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In response to the BottleRock Napa Valley 2017 Holiday Pre-Sale this past week of limited tickets, which sold out in a matter of minutes, a few things come to mind as a local.

I felt cheated for those who had tickets in their queue, had entered payment information, only to receive an error message saying “tickets not available.” The blanket response from BottleRock was “We're sorry you didn't get tickets today. We offered thousands of pre-sale tickets this year, more than any other year in the past. Tickets will go on sale again at 10am on Wed Jan. 4 after the lineup is announced.”

Pre-sale tickets showed up on StubHub overpriced after all of the tickets sold out on EventBrite.

BottleRock has made it clear that they do not support buying tickets from a third party.

I was curious as a local to see if they would have any pre-sale or promo codes for locals, and the response I got seemed like a big middle finger.

"Unfortunately we did not offer any promo codes this year." Locals are able to "volunteer" to work during BottleRock. They will get paid for their shift and enjoy the festival when they are off.

I have supported BottleRock since it started and have enjoyed it every year. I’m not asking for a free ticket, nor do I feel like I’m entitled because I live in the beautiful Napa Valley. Nor am I a person who wants to serve people or work a concert and enjoy it before or after a shift.

This goes deeper than just a concert. When BottleRock, started they actually set up a club called the “Highway 29 Club” for locals: there were pre-sales and promo codes so locals could get a deal and still be able to enjoy the music.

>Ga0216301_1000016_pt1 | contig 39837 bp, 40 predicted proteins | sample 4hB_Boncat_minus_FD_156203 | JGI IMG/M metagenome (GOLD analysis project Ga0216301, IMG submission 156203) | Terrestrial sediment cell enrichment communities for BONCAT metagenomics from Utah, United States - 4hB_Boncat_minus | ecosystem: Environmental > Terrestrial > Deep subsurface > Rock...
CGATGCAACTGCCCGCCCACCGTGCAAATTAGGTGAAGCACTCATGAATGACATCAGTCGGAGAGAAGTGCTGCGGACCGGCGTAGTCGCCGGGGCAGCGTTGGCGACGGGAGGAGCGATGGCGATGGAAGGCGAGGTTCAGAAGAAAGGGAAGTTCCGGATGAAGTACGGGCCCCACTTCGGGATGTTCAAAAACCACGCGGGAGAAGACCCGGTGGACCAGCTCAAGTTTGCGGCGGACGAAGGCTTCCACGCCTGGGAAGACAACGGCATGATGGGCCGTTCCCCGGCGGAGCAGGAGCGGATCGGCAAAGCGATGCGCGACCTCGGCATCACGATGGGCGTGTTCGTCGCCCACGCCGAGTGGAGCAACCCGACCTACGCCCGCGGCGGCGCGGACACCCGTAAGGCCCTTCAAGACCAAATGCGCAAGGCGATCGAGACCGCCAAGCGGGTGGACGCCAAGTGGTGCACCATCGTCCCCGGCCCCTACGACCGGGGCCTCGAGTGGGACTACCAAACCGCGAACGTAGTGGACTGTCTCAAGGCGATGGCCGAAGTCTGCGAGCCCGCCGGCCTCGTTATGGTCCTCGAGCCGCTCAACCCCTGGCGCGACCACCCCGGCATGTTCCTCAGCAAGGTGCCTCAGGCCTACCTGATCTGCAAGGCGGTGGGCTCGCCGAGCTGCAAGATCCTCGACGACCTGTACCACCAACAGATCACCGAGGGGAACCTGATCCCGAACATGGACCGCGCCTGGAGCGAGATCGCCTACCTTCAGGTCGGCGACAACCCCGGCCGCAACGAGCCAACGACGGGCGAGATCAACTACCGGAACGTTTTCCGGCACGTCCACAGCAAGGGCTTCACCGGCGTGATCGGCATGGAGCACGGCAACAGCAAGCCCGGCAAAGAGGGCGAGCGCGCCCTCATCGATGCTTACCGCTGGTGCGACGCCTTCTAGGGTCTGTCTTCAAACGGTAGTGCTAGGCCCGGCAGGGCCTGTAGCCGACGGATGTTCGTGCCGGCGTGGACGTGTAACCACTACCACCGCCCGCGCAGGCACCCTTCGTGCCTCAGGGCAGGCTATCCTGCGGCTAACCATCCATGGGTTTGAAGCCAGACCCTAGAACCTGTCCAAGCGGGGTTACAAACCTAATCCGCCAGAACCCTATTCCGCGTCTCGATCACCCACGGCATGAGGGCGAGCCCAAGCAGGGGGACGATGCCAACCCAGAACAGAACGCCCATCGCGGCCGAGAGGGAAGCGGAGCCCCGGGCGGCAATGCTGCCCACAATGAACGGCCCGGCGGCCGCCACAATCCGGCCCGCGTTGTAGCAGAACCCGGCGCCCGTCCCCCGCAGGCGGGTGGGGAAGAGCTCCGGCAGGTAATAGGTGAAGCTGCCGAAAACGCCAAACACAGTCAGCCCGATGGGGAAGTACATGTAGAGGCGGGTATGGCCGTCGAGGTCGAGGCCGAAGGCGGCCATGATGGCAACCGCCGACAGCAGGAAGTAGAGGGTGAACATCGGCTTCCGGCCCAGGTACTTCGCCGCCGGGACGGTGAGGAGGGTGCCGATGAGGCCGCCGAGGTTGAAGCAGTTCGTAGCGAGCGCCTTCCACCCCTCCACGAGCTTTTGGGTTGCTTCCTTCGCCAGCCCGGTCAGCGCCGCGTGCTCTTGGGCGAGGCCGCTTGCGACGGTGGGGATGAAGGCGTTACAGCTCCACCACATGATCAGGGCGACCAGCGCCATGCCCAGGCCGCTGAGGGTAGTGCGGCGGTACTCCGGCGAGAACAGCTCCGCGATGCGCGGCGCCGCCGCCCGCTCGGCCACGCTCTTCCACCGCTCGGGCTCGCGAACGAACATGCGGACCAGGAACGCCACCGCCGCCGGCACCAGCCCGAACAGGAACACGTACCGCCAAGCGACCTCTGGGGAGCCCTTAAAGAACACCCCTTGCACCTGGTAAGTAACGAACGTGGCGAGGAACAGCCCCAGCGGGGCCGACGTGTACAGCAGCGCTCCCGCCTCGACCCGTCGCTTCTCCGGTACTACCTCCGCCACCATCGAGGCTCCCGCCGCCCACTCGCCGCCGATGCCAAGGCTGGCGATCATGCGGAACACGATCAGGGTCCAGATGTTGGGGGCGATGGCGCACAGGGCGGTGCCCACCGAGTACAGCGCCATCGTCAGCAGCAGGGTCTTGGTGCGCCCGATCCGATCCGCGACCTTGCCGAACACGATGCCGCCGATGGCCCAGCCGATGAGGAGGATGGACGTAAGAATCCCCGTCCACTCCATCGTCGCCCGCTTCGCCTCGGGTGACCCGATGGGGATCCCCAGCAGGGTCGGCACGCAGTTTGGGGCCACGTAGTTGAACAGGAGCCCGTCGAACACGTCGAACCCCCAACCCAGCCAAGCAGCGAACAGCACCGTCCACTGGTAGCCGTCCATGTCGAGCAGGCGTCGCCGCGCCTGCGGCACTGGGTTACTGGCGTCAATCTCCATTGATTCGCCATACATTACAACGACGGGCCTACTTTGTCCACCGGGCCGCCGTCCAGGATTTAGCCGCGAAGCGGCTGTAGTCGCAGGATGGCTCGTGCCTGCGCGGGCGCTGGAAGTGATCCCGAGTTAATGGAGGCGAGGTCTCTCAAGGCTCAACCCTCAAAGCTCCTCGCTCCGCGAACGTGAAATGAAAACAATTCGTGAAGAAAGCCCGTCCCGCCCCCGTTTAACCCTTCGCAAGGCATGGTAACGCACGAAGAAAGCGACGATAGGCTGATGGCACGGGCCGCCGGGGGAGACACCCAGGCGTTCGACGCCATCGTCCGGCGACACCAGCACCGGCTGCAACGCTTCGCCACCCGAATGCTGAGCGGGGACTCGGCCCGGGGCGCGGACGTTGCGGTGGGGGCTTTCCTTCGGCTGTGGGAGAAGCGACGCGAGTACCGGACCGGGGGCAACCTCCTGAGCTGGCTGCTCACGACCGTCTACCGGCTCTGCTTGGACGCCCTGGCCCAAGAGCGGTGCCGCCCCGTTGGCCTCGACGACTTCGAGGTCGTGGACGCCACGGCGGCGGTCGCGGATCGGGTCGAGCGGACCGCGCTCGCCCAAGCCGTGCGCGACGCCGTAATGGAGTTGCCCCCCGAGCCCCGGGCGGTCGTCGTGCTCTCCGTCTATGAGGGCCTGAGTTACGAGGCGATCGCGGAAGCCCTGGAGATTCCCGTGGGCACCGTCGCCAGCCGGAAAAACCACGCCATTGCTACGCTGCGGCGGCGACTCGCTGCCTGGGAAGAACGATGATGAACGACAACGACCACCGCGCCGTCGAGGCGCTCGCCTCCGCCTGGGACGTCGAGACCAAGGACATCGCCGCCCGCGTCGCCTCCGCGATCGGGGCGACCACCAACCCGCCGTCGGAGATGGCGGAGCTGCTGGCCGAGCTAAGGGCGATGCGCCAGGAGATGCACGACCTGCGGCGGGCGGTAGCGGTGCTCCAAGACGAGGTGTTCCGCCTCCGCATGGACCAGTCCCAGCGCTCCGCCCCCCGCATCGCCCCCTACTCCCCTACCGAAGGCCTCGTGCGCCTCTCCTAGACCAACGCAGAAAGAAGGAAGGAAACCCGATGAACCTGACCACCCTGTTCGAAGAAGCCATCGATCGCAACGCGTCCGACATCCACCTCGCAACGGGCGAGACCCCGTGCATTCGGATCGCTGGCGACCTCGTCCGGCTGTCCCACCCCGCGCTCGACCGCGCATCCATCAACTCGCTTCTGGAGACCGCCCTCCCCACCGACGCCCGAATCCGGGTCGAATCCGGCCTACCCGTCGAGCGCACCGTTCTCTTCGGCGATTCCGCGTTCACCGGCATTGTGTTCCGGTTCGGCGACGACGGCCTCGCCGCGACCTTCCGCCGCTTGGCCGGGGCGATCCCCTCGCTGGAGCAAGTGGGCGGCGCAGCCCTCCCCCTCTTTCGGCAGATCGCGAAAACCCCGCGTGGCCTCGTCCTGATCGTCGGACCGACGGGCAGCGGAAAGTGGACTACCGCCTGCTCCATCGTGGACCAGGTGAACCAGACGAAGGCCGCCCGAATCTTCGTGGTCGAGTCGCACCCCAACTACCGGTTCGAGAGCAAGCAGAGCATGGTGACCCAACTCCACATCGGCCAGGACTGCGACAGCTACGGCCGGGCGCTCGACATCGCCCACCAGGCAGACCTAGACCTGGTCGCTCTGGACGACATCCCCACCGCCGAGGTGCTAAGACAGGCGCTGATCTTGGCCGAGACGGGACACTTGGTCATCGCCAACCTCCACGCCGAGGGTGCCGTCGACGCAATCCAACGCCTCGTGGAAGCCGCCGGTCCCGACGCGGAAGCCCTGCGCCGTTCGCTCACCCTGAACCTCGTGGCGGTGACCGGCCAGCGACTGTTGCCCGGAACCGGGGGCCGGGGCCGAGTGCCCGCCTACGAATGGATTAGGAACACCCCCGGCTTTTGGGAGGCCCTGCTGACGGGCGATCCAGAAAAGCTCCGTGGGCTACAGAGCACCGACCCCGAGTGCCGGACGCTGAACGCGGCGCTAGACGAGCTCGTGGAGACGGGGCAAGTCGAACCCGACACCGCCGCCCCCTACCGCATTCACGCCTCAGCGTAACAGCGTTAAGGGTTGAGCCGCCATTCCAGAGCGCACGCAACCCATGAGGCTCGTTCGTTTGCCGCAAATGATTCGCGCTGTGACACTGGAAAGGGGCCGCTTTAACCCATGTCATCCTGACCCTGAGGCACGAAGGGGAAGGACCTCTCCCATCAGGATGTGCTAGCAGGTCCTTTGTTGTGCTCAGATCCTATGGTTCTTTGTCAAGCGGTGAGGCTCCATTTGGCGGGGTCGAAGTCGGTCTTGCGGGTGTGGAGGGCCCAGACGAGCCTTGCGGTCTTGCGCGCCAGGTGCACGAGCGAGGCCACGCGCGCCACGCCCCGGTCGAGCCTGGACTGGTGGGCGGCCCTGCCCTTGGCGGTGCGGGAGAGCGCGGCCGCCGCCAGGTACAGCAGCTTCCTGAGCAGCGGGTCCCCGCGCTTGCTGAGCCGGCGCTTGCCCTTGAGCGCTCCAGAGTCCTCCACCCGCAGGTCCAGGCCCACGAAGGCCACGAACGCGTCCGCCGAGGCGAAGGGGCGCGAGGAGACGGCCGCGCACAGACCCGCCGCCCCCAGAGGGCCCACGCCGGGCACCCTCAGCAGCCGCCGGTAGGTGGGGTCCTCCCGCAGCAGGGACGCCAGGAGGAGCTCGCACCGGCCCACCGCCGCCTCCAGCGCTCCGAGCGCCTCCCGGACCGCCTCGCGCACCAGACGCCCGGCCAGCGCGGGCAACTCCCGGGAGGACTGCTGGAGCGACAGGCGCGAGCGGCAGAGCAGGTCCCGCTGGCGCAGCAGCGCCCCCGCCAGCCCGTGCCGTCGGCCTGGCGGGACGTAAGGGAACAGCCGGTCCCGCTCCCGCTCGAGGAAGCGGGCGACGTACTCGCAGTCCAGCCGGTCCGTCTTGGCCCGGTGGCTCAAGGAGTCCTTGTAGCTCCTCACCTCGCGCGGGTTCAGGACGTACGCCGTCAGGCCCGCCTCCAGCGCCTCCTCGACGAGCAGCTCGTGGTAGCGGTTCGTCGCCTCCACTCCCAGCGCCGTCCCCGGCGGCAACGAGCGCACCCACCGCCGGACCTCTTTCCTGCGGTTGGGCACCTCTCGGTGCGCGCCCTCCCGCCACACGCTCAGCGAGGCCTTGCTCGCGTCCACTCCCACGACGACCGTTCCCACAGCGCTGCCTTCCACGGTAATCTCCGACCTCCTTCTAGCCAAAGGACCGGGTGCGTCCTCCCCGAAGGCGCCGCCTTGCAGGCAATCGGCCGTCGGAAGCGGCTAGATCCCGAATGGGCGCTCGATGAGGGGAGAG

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Now it seems BottleRock has forgotten about its roots; so many Napa locals went to the first concert and beyond it's discouraging as a local to have to “work” it to enjoy it? That’s not exactly a perk for locals. Not to mention it’s a bit discouraging that they seem to care more about tourists coming to town than the people who actually live here. The week leading up to the concert is chaos, with tourists and traffic the downtown congestion is crazy.

I love what Napa has to offer, and I’m happy to call this place home; however, the working-class locals have been forgotten. We put up with the crazies, the loud music some locals don’t like, and hiked prices. BottleRock has gotten so big they seem to have forgotten about us-- the locals who want to go, but maybe can’t afford the prices or who can afford them but would like to have tickets set aside for us.

Napa has forgotten about its middle-class citizens who work from paycheck to paycheck, or others who live out of town because they can’t afford to live here. Granted, most of Napa’s revenue is tourism, but let’s not forget about the people who live here, especially during an event like BottleRock.

Nicole O'Hara

Napa

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